I was judgmental on Martin Weller quoting himself in H807 ... but I have just bought the book and buy into.
So why do I feel so uncomfortable about Weller or any other 'academic' quoting themselves.
Surely there are standards and expectations?
Who are we to quote ourselves, just because we got into print or had our words used in a piece of academic study to then cite ourselves and in so doing award ourselves additional recognition?
Imagine Simon Cowell deciding to get up and sing ... and then judging his own performance and deciding to award himself credibility?
Is there some etiquette regarding this kind of thing?
(Must be, academia has rules for everything, no wonder it's so dull)
Academically stimulating, but hardly a Caravagio.
At what point do you become 'self-quotable?
Did Churchill quote himself?
As Churchill said ... (he says) ...
(Or by writing your own speeches you are quoting yourself? Ditto lectures)
Can I quote myself as if this has some value ... things I posted online in 1999? Or put in a dairy in 1985? Or even wrote in a History essay on the Reformation in 1977? (Files saved, in a trunk, in an attic, in a room, in a building ... and could just as well be scanned and banged up online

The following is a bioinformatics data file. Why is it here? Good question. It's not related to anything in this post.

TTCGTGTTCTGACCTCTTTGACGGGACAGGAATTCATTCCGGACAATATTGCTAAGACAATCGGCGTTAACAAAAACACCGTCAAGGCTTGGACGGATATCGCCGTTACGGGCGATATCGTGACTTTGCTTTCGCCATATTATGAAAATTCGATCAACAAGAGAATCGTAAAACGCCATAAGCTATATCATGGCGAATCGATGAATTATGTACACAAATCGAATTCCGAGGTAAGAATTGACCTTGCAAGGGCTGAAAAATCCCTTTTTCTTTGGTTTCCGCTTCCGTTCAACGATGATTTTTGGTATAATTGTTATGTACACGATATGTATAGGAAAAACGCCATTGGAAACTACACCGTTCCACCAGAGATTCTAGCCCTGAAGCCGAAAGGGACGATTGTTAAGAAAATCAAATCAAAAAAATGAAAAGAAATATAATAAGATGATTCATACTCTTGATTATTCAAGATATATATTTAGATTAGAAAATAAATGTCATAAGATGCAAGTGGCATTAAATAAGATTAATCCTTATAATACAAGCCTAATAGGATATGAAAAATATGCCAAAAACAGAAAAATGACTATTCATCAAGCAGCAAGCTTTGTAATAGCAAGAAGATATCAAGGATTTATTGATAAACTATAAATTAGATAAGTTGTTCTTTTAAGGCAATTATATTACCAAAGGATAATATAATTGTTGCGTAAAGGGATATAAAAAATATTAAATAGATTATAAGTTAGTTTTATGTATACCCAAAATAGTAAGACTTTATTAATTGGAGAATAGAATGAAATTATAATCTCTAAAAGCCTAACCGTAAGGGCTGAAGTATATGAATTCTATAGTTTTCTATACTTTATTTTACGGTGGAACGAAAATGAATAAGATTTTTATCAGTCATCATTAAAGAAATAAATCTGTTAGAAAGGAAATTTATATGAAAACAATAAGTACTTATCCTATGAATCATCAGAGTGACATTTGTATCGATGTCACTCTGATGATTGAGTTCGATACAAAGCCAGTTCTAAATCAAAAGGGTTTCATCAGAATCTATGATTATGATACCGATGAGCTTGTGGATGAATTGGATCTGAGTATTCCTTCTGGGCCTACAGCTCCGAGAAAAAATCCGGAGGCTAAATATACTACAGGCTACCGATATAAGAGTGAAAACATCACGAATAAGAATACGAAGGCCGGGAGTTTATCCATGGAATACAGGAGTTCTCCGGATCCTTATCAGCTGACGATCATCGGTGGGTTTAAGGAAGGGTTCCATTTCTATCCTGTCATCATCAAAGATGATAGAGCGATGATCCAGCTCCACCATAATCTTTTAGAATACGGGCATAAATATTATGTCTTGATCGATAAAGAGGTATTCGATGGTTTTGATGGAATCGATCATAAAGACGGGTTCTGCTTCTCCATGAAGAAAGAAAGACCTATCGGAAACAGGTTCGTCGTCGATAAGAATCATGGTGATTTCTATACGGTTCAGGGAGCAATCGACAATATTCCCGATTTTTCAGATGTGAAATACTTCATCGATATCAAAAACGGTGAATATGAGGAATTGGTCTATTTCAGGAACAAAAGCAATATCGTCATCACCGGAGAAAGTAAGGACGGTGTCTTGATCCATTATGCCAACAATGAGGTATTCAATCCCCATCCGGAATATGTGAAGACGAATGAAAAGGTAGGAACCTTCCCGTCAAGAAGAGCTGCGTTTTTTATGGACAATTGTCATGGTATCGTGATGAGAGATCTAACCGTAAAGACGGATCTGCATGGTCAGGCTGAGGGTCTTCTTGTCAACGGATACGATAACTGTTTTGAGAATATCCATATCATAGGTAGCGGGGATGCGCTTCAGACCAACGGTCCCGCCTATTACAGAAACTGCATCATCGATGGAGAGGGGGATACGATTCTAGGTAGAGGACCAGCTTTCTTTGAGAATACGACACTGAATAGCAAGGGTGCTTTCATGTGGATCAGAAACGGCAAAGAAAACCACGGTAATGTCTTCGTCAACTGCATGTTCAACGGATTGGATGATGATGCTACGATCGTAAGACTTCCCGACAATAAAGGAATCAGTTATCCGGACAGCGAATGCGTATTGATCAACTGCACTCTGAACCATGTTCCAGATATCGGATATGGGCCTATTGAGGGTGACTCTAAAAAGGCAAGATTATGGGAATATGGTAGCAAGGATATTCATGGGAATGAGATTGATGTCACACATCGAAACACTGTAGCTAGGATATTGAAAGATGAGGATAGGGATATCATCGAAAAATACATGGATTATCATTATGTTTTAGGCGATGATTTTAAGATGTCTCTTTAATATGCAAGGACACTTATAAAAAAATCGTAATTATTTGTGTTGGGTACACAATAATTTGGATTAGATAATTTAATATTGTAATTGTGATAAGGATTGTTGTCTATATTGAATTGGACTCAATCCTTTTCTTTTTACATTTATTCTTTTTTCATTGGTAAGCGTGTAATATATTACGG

Or is this lacks credibility then short films broadcast on mainstream TV?
Or things I said to important people ?
Look up the correct use of disinterested Mr Weller – (do you have an editor or proof reader?) It does NOT mean ‘no interested it means ‘not committed to one or other point of view, rather as a judge should be in a trial i.e. interested, but not taking sides.’
Odd how the pinnacle of my irritation is indicative of my reaching a tipping point
This is a watershed, where my opinions are expressed in increasingly frustrated ways until I find myself screwing up my face, then edging down the other side, won over to the opposing view, having convinced myself that black is now white. That ‘they’ are right and I am wrong ... I become evangelical on their behalf, whether they want it or not, before coming to some grey compromise.
I’ve just about read enough on learning theory to be able to categorise my approach to learning.
It is ?
This comes from reading ‘Contemporary Perspectives in E-Learning Research. 2007. Edited by Grainne Conole and Martin Oliver.
The turning point, the ‘flip’ came with looking up a reference for Martin Oliver ... and deciding that I needed to see fourteen points of reference. His book, his privilege. He’d wrong-foot himself did he not refer back to previously published papers.
I've got Martin Weller in box too, bought the book.